One thing Gary and Deb noted about prompts is that, however else they're used, they fundamentally offer a way to set aside critical analysis and tap into unfiltered, creative thinking. That sort of brainstorming can come in different forms, and at different points in the writing process. Popular children's author and educator Kate Messner, who has led writing workshops at Bear Pond Books before, has a lot to say on this topic. In addition to her books for young readers, she has written books for educators: Real Revision and (newly published) 59 Reasons to Write. In the summer she conducts Teachers Write!, a virtual writing camp for teachers, through her website www.katemessner.com. And during her her recent book tour for the children's novel All the Answers she spoke with students about taking a project from idea to published book
Kate is a good person to talk to about anything writing-process-related. Here are a few more ideas from her about using brainstorms.
The Writers Notebook
First off, creative ideas don't only happen when you're sitting around thinking about things to write. Many of the writers who have come to the Bear Pond Books educators' series have talked about the writers' notebooks they carry to jot down whatever ideas come, whenever they occur. Kate brings a show and tell to her book tour talks. It's a small notebook full of notes (including to do lists and other not-book-related items) with "Magic Pen - All the answers" written in it. . . at the moment when she wrote it, she wanted a pen that would give her all the answers. Later, that starting thought turned into a new book.
Here is a lesson on Writers' Notebooks Kate posted as part of the 2013 Teachers Write! program. A very short version of the lesson?
There are some very strict rules for having a writer’s notebook. Here they are:
Rule #1: Write in it.
Rule #2: There are no other rules.
Local author Linda Urban wrote a whole series of blog posts on her writers' notebook this summer:
- Writers' Notebooks
- The Best Thing in my Writer's Notebook is a Mistake
- What Messing Up Made Possible
- Finding Voice and Other Bits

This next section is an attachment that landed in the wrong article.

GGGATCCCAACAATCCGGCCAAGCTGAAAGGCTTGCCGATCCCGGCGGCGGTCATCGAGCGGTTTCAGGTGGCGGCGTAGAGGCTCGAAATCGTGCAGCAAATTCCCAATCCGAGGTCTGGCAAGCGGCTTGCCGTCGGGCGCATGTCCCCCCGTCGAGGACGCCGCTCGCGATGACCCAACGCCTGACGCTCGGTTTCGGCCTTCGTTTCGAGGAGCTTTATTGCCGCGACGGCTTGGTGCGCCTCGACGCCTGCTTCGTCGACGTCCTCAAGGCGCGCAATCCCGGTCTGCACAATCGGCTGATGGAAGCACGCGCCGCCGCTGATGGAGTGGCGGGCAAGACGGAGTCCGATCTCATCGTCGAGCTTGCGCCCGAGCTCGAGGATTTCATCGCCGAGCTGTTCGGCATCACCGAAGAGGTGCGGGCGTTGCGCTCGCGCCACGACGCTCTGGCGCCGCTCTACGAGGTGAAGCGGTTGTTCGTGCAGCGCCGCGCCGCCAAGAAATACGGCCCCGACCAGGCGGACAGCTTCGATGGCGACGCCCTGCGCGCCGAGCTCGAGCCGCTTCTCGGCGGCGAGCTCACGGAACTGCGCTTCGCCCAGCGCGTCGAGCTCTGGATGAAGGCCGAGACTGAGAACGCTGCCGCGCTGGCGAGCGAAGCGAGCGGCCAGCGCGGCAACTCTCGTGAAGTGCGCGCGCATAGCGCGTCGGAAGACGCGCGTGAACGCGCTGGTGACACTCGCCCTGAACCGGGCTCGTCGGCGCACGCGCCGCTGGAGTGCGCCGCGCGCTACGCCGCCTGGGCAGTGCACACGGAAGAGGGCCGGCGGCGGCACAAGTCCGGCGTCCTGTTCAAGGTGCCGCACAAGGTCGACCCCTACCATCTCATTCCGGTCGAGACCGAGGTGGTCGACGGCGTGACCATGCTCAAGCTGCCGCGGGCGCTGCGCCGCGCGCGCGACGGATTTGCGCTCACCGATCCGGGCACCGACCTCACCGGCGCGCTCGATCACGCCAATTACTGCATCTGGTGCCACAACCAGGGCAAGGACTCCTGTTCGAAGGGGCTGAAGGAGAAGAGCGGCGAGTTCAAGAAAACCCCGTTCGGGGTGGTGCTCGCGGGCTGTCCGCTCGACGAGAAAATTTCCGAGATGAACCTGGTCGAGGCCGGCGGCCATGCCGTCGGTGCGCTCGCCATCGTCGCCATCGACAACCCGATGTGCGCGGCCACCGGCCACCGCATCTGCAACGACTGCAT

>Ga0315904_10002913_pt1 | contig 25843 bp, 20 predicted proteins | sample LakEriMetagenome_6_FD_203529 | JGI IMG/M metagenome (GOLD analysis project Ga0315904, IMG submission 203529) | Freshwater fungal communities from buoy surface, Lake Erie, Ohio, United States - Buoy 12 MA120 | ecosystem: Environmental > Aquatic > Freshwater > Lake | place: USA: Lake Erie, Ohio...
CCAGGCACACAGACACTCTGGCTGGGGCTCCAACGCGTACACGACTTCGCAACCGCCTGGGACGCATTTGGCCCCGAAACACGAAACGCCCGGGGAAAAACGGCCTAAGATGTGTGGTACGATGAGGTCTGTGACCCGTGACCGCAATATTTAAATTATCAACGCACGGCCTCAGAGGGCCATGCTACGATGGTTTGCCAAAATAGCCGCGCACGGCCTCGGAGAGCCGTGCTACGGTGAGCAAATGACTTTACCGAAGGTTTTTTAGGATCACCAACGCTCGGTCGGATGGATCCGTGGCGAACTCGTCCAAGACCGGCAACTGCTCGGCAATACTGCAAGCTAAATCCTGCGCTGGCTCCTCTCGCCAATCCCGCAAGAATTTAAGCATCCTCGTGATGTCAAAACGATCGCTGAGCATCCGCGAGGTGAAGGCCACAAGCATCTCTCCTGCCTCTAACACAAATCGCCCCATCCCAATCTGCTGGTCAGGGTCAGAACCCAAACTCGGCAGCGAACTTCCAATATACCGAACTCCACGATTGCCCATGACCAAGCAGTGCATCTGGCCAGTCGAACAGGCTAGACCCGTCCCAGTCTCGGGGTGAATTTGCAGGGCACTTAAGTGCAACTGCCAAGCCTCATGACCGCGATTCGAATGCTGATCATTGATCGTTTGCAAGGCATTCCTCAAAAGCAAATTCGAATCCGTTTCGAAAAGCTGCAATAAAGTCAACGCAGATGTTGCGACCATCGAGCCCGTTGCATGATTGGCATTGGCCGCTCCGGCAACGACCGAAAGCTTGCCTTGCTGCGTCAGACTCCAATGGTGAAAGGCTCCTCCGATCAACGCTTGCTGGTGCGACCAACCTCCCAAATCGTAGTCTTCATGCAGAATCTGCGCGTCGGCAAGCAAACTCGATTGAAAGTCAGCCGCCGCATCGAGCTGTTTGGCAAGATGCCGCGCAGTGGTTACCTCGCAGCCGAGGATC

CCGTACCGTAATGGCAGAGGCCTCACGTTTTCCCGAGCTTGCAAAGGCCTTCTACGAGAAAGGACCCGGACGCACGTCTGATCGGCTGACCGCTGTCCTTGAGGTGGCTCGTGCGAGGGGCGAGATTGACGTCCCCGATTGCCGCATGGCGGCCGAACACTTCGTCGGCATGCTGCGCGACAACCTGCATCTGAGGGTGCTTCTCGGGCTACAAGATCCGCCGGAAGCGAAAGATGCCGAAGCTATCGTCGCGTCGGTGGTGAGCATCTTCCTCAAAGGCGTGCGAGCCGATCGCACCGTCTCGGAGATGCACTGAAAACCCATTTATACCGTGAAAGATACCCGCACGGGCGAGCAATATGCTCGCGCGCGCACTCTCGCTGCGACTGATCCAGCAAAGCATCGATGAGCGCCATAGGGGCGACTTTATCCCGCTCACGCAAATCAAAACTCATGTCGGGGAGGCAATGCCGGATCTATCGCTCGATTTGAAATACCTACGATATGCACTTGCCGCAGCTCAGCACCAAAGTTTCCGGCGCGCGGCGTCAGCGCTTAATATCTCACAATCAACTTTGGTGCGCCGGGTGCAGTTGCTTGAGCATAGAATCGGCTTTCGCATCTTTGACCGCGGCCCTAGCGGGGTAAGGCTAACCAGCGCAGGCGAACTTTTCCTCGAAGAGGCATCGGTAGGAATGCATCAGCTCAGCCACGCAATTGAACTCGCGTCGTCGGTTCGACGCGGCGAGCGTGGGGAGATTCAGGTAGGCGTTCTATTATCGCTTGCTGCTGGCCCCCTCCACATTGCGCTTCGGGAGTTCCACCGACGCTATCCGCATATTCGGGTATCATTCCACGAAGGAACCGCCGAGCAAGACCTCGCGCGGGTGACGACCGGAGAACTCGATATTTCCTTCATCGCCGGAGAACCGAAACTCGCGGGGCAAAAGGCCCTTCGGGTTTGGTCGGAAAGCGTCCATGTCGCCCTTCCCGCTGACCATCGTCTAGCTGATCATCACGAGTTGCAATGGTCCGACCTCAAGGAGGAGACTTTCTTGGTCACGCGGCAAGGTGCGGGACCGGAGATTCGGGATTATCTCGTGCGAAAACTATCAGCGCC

Charts and Other Prompt Structures
Okay, the idea "Magic Pen - All the answers" is a good idea - but where do you go from there? For one thing, the pen becomes a pencil because a pencil requires sharpening, which creates a problem that eventually all the answers will be gone again. And then the story needs a solution for that problem. And so on.
This is just one of the problem-tension-solution type scenarios Kate developed to turn an idea into a novel. When speaking to schools, Kate shares a simple chart that can prompt students through coming up with the basics of a story with something magic in it (we mean actually magic, not figuratively). The chart is linked here.
Kate also talked about a simple story idea generator exercise when she came to Bear Pond in 2014. Anyone can try this approach when they're stuck for new ideas to play with. Here is the description taken from our post about that workshop:
Kate introduced a fun exercise for exploring new story ideas. You can try this one too:Brainstorming During the Revision Process
So, for example, you might end up with a ghost at school with secrets. Or [from earlier exercises] fossils in the kitchen with a theme of memories replaced over time. . . Kate does this exercise for about half an hour every few months to generate new ideas.
- Divide a piece of paper into three columns
- 1st column: Things I love / want to know more about / that scare me
- 2nd column: List of Setting (places you know well, want to visit, wish were real)
- 3rd column: Big Ideas (themes to explore, genres)
- Now, brainstorm for each
- And then, mix and match
Brainstorming doesn't happen at the start of a project then disappear after the "serious" writing gets underway. Kate talks about the ongoing utility of brainstorming in her book Real Revision. In fact, she has a whole chapter called "Back to Brainstorming."
Sometimes the brainstorming feels close to starting over - or at least fundamentally rethinking the project. Here is how Kate explains the start of her Marty McGuire character:
In the winter of 2007-2008, I had just finished a chapter-book manuscript called Princess Marty Frog Slime and the Nutcracker Ballet. It was about a girl who liked catching frogs and crayfish and her parents made her try out for her town's holiday production of the Nutcracker. . . I sent the manuscript to my agent. . . she read it and sent me a nice e-mail about how much she loved the main character, Marty. But then she asked if the story really had to be about The Nutcracker ballet. Couldn't it be about a school play or something universal so kids could relate to it more easily? My first thought was 'Is she serious?'. . . But somewhere in my whining brain I heard the echoes of a lot of students I'd taught over the years. What would I say to them? Just try it -- and see how it goes. So I tried it.The story changed fundamentally, but the main character did not, and Marty McGuire was the result.
Of course, brainstorming isn't always for a change that drastic - it could be around any sticking point in a story to figure out what isn't working and what could work. Or simply playing with ideas to keep the project fresh.
In Real Revision Kate shares Kathi Appelt's strategy of keeping a project journal. She says her journal is primarily filled with "What if?" questions. What if the main character changed? What if someone made a different decision? Even what if the story switched genres? You can try out a series of What Ifs? to bring new perspective to a project.
On the topic of What If as the origin of good stories, Kate recently wrote a Nerdy Book Club post "How a Bad Case of the What Ifs Turned Into a Book"
Kate now has two books on writing published through Stenhouse Publishers: